By Brianna Wiest
Having “inner peace” does not mean you aren’t able to feel, grieve, fight, win, think or be. It does not mean to maintain a placid emotional state for the rest of your life. All it means is that you are fully present for whatever it is you experience. When you cease to be resistant, you no longer disassociate from your emotions or, of course, aspects of yourself. You still have your full range of emotional capacity, with the exception of the suffering that resistance and unawareness breeds.
We believe to be at peace is for everything to just be “okay.” We see “peaceful people” as boring. We fail to distinguish that peace is not just feeling alright. Peace is not an emotion, it is a state of being.
There are many emotional states we can experience, but there are only two states of being, and they are “awareness” or “unawareness.” Peace is, of course, awareness. It is presence. It is full consciousness. What we wrongly confuse for being a supplement for our emotional lives is actually just a state of thinking and perceiving that facilitates them in a healthy way.
When we imagine peaceful, mature, self-aware people, we can recognize that they aren’t reactive, they aren’t overzealous in their confidence, and they don’t sway too far from their emotional center (they don’t become overwhelmed with joy or pain). We reject these things because until we find what they have, we need them. We need that cocky confidence to supplement for our lack of validation. We need the promise of joy to justify pain.
In reality, to have “inner peace” is not to be without joy or confidence or validation, but rather, to have it so intrinsically that we’re no longer seeking it in unhealthy or external ways. We are no longer suffering at the whim of our emotions, we are simply living through them, and being guided by them before they go into panic mode or we act out because they’ve been repressed.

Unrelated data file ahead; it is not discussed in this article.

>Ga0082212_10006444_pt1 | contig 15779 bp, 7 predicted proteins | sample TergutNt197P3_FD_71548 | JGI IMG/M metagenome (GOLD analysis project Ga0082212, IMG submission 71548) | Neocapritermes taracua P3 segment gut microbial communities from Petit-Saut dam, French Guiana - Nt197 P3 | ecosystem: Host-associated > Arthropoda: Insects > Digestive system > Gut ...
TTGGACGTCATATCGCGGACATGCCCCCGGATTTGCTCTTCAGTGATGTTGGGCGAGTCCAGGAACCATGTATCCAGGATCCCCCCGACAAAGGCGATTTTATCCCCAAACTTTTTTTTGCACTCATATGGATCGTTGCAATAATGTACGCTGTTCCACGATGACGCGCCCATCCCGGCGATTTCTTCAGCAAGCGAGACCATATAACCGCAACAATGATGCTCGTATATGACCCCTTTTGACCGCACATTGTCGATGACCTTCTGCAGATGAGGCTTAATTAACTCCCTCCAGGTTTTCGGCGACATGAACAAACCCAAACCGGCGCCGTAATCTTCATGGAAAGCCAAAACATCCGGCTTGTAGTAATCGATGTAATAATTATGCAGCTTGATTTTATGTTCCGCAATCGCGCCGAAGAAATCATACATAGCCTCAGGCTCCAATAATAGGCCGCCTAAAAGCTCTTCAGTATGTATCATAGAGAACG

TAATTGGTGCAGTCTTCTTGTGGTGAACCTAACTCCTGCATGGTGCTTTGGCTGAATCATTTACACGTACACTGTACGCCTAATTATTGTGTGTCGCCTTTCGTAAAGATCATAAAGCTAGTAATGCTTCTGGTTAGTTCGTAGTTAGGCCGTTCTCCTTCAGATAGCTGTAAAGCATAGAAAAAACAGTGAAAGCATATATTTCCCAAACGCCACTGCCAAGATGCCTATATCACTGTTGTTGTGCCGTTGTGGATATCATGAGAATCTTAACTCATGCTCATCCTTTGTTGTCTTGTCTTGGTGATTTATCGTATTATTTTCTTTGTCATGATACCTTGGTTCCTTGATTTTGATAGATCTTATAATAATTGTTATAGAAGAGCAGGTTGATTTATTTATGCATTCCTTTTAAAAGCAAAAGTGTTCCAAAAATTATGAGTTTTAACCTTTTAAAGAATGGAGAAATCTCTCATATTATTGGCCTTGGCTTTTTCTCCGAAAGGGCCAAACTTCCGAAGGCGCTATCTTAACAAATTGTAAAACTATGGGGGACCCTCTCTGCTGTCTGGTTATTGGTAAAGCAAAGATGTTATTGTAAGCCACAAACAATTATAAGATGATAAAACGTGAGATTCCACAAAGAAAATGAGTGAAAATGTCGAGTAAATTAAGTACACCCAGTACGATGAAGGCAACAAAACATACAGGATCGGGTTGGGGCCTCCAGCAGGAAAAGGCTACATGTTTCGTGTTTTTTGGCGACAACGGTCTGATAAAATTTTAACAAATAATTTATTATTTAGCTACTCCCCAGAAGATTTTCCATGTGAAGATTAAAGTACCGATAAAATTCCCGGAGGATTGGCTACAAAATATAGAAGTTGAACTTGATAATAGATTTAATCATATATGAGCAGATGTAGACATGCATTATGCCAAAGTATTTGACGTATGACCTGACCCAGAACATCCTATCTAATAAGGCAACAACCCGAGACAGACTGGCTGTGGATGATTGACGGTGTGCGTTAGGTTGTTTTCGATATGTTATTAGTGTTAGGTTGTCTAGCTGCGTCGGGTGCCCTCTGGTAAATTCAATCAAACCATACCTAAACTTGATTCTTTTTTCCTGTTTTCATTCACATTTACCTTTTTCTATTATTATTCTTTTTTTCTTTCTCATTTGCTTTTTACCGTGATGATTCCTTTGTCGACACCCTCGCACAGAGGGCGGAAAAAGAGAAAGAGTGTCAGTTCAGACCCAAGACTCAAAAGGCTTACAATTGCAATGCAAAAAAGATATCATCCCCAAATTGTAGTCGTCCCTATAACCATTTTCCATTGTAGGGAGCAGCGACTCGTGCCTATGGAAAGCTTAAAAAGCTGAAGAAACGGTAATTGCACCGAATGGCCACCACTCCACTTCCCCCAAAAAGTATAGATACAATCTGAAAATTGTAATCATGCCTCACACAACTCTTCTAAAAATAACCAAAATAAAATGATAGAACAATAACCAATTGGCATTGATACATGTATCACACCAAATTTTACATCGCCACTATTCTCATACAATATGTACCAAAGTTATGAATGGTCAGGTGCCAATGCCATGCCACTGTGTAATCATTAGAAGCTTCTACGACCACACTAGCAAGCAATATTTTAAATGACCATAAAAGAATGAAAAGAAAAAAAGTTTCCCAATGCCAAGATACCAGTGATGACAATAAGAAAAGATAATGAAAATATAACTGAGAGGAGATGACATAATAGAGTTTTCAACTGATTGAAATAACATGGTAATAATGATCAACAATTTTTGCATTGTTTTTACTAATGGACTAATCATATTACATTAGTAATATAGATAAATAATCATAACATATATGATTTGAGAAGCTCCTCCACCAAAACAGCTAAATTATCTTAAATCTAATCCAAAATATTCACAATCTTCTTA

While peace is not necessarily synonymous with just “okayness,” it is certainly synonymous with “love.” Understanding this is crucial. To commit to loving ourselves is to promise to show up for ourselves. It is to promise not to reject, deny, avoid or suppress aspects of who we are. In doing this, we treat ourselves with unconditional acceptance, and we find peace. In doing this we are embodying the highest form of self-love. In doing this we are creating a state of being that is not resistant, fearful or needy.
The point, of course, is that to fully experience all of the emotions you claim to reject inner peace in favor of, you must have inner peace first. The ironic part is that once you have that inner peace, you desire goodness in your life, but you don’t want it or need it. (To want is to inherently feel as though you are ‘without.’ To need is to feel as though you cannot give it to yourself.)
Not your happiness, nor your personality, nor your fun and informative and crucial emotions are replaced by inner peace. Inner peace facilitates them.
You will still feel pain when you feel loss, but you will no longer suffer over it because you will be present for it, and it will pass. You will still feel joy when something wonderful happens, but you won’t lose it the moment another worrying thought pops into your mind. You will still dislike what you dislike, take issue with what you disagree with, yet they will not control nor will they consume you. You’ll be able to stand up for yourself with ease, or speak about your opinions in effective ways.
Inner peace is not boring because it does not remove or replace or shift or change your personality. It just allows you to accept it.